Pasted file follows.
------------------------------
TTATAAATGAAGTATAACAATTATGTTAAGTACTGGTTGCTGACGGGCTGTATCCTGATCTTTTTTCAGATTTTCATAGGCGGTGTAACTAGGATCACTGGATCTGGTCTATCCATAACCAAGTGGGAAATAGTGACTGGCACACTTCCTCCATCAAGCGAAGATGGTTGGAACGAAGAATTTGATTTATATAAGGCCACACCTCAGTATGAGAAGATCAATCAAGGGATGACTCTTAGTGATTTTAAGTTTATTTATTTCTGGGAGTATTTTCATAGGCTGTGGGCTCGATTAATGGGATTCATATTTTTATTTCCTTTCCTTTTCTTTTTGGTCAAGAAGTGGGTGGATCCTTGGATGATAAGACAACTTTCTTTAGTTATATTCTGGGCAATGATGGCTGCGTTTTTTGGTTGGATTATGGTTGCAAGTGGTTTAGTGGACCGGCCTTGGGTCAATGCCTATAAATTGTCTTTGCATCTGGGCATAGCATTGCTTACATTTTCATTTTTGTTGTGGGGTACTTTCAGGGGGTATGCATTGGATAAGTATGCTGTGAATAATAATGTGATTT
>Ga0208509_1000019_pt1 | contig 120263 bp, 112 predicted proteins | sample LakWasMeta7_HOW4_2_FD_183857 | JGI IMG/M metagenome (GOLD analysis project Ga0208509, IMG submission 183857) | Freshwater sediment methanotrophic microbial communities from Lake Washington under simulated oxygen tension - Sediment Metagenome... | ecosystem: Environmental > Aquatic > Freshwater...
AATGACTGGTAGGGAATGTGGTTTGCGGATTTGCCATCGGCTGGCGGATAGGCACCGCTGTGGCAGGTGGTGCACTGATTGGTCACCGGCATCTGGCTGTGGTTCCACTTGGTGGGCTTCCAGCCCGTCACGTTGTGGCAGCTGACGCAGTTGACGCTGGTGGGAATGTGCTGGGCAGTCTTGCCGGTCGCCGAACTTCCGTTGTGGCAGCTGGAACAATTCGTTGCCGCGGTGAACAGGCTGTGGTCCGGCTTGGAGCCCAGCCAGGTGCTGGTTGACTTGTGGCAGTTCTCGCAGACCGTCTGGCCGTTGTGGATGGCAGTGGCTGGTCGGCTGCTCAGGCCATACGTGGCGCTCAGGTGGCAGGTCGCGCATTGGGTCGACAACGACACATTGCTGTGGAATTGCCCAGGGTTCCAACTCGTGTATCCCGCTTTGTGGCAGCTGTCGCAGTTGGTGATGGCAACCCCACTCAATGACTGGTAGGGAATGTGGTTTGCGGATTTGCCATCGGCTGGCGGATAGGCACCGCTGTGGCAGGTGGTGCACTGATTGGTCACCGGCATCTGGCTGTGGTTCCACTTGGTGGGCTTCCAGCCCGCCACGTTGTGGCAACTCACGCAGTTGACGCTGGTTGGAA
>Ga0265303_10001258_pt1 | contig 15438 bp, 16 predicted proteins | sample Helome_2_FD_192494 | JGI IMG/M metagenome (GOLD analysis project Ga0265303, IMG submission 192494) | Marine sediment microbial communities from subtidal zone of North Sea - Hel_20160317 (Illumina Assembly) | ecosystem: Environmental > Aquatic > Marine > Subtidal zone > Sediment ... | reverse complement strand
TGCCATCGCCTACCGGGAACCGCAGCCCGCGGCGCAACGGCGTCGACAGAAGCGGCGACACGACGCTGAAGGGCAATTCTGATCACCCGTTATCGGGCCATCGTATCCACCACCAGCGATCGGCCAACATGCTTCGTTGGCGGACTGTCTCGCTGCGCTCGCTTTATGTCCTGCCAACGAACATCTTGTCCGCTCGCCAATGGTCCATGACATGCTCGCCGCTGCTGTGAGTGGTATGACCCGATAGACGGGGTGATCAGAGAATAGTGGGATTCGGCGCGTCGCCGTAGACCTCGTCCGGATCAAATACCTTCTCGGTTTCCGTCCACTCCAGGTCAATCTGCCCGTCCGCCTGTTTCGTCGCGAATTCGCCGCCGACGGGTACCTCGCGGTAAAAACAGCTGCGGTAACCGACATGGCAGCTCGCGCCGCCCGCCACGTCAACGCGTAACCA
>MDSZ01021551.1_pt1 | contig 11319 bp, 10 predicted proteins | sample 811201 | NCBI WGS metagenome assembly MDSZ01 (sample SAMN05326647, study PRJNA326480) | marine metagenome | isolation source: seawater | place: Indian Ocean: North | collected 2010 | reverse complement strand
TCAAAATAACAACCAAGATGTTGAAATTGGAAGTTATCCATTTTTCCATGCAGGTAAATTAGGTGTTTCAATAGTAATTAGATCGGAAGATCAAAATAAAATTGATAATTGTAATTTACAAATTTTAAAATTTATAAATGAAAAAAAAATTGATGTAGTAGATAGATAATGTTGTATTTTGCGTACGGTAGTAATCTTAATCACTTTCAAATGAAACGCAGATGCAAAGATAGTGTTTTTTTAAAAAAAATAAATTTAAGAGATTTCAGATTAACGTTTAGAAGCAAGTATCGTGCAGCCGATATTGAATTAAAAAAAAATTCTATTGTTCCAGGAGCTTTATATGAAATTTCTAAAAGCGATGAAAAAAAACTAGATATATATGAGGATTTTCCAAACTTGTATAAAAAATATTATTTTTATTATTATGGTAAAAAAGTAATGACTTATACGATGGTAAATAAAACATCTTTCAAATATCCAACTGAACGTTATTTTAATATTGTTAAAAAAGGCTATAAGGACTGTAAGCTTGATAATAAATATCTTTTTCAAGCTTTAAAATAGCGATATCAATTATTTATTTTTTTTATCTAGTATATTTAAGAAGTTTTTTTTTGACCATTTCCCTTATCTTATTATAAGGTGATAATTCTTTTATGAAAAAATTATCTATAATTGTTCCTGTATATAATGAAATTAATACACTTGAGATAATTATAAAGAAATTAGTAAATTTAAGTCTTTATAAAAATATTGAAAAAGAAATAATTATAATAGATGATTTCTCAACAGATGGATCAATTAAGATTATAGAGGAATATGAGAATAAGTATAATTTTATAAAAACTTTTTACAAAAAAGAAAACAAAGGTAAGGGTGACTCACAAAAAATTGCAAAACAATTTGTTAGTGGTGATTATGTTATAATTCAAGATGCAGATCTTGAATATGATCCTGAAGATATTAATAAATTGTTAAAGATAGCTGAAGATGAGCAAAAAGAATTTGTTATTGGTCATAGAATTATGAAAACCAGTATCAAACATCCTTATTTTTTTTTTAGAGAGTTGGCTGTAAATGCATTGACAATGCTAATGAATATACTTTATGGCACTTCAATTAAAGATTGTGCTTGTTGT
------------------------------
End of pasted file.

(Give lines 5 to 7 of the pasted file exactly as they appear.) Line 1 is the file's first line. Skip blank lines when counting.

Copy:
TGCCATCGCCTACCGGGAACCGCAGCCCGCGGCGCAACGGCGTCGACAGAAGCGGCGACACGACGCTGAAGGGCAATTCTGATCACCCGTTATCGGGCCATCGTATCCACCACCAGCGATCGGCCAACATGCTTCGTTGGCGGACTGTCTCGCTGCGCTCGCTTTATGTCCTGCCAACGAACATCTTGTCCGCTCGCCAATGGTCCATGACATGCTCGCCGCTGCTGTGAGTGGTATGACCCGATAGACGGGGTGATCAGAGAATAGTGGGATTCGGCGCGTCGCCGTAGACCTCGTCCGGATCAAATACCTTCTCGGTTTCCGTCCACTCCAGGTCAATCTGCCCGTCCGCCTGTTTCGTCGCGAATTCGCCGCCGACGGGTACCTCGCGGTAAAAACAGCTGCGGTAACCGACATGGCAGCTCGCGCCGCCCGCCACGTCAACGCGTAACCA
>MDSZ01021551.1_pt1 | contig 11319 bp, 10 predicted proteins | sample 811201 | NCBI WGS metagenome assembly MDSZ01 (sample SAMN05326647, study PRJNA326480) | marine metagenome | isolation source: seawater | place: Indian Ocean: North | collected 2010 | reverse complement strand
TCAAAATAACAACCAAGATGTTGAAATTGGAAGTTATCCATTTTTCCATGCAGGTAAATTAGGTGTTTCAATAGTAATTAGATCGGAAGATCAAAATAAAATTGATAATTGTAATTTACAAATTTTAAAATTTATAAATGAAAAAAAAATTGATGTAGTAGATAGATAATGTTGTATTTTGCGTACGGTAGTAATCTTAATCACTTTCAAATGAAACGCAGATGCAAAGATAGTGTTTTTTTAAAAAAAATAAATTTAAGAGATTTCAGATTAACGTTTAGAAGCAAGTATCGTGCAGCCGATATTGAATTAAAAAAAAATTCTATTGTTCCAGGAGCTTTATATGAAATTTCTAAAAGCGATGAAAAAAAACTAGATATATATGAGGATTTTCCAAACTTGTATAAAAAATATTATTTTTATTATTATGGTAAAAAAGTAATGACTTATACGATGGTAAATAAAACATCTTTCAAATATCCAACTGAACGTTATTTTAATATTGTTAAAAAAGGCTATAAGGACTGTAAGCTTGATAATAAATATCTTTTTCAAGCTTTAAAATAGCGATATCAATTATTTATTTTTTTTATCTAGTATATTTAAGAAGTTTTTTTTTGACCATTTCCCTTATCTTATTATAAGGTGATAATTCTTTTATGAAAAAATTATCTATAATTGTTCCTGTATATAATGAAATTAATACACTTGAGATAATTATAAAGAAATTAGTAAATTTAAGTCTTTATAAAAATATTGAAAAAGAAATAATTATAATAGATGATTTCTCAACAGATGGATCAATTAAGATTATAGAGGAATATGAGAATAAGTATAATTTTATAAAAACTTTTTACAAAAAAGAAAACAAAGGTAAGGGTGACTCACAAAAAATTGCAAAACAATTTGTTAGTGGTGATTATGTTATAATTCAAGATGCAGATCTTGAATATGATCCTGAAGATATTAATAAATTGTTAAAGATAGCTGAAGATGAGCAAAAAGAATTTGTTATTGGTCATAGAATTATGAAAACCAGTATCAAACATCCTTATTTTTTTTTTAGAGAGTTGGCTGTAAATGCATTGACAATGCTAATGAATATACTTTATGGCACTTCAATTAAAGATTGTGCTTGTTGT